In his 1992 book, political scientist Francis Fukuyama notoriously argued we were witnessing the end of history – or at least as we knew it – with the fall of the Berlin Wall more than just symbolically ushering in a new chapter in our development. Fukuyama argued this signalled the end of mankind’s ideological evolution, as western liberal democracy finally triumphed over all other rival political ideologies.
Bank of England governor Mark Carney’s recent comments on the rise of the robots had a similar apocalyptic sentiment to it. He suggested up to 15 million British jobs could be replaced by robots over the coming years and livelihoods would be “mercilessly destroyed” by the current technological revolution.
So could the advancement in machine learning mean we now face another Berlin Wall moment? Could we be witnessing a new chapter, a notable new history, for the human race?
Such commentary is not all that new. In 2013, academic Carl Frey hypothesised that up to 47 per cent of US jobs were at high risk from automation.
Similarly, Richard and Daniel Susskind’s 2015 book The Future of Professions describes a world in which technology will transform the work of humans. Stephen Hawkins has also talked of the threat not just to our jobs but to our very existence as a species.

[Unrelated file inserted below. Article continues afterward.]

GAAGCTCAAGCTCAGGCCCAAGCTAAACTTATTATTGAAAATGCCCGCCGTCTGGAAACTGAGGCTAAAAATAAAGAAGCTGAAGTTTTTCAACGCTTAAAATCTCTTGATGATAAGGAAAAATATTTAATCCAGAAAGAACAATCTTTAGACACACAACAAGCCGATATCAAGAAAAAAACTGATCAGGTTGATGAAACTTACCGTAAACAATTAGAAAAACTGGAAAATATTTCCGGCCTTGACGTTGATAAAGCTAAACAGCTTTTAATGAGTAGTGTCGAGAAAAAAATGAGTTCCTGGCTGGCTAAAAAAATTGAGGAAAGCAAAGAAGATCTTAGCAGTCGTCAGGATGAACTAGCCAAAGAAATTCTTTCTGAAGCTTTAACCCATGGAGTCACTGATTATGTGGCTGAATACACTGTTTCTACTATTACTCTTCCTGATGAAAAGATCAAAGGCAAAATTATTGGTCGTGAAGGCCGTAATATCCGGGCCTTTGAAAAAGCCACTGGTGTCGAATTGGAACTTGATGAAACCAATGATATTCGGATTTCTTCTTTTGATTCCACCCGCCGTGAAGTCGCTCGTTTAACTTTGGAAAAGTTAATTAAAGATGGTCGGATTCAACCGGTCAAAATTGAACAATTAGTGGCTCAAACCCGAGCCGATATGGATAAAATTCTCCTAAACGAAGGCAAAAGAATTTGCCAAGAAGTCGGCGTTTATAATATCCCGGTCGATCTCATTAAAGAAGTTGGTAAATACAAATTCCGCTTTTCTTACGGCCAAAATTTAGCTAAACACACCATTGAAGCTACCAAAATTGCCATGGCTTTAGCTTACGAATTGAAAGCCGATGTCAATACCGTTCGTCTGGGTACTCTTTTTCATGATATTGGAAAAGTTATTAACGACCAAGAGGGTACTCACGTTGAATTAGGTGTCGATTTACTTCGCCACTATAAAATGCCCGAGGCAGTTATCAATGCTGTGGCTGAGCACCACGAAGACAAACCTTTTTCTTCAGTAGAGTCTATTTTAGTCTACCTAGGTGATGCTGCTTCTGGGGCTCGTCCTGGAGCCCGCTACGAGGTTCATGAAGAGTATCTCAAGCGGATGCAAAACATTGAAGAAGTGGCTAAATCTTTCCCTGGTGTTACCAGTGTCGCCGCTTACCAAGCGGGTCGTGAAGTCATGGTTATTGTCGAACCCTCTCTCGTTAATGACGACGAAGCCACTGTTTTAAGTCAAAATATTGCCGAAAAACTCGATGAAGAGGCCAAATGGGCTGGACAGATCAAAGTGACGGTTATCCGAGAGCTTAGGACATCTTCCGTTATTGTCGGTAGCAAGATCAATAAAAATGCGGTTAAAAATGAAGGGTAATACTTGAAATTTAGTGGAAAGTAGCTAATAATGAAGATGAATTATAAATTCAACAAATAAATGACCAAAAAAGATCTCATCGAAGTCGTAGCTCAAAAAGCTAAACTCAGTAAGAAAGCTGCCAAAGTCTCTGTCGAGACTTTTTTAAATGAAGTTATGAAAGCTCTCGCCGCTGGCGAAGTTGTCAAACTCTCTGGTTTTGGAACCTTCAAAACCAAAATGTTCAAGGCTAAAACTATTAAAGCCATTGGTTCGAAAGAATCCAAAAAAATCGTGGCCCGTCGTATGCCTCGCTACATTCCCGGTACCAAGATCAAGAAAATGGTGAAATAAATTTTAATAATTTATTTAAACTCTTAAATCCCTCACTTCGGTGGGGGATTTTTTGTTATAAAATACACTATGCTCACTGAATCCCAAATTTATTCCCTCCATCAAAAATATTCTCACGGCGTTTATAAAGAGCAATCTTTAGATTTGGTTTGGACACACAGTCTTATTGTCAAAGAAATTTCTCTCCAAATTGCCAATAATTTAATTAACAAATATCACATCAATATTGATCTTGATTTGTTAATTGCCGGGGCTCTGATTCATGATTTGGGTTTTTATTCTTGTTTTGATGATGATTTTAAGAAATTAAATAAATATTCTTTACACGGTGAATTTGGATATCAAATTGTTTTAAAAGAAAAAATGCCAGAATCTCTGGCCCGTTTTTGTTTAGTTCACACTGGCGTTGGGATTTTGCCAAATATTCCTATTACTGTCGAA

But in some way it felt more significant that such a powerful economic and political figure with as much insight as Carney took to uttering such profound words. Is it time we took note?
Nowhere more than financial services is the threat more relevant. Robo-advice is already prevalent throughout our industry. We are witnessing the dramatic rise of automation.
It is not too farfetched to see a world where the Silicon Valley giants – the likes of Apple, Google, Facebook and Amazon – rule every fabric of our lives. After all, they already infiltrate most aspects of our daily routine.
With the rise of the chatbot, it is not too outlandish to foresee a time where you might ask your Echo (or other such device) to take out some life assurance or review your mortgage.
It could seamlessly arrange that for you, perhaps even prompting you to review it at certain times, knowing you have had a significant life event.
So where do we fit into this picture? Well, I guess that is up to us. My former economics teacher once wisely said: “Take control of your destiny or someone or something will take control of it for you.”
We can either help shape the future or risk being ruled by it. The choice is ours. But do not delay for too long, as the future is arriving quicker than ever before.
Mike Aldridge is sales director at London & Country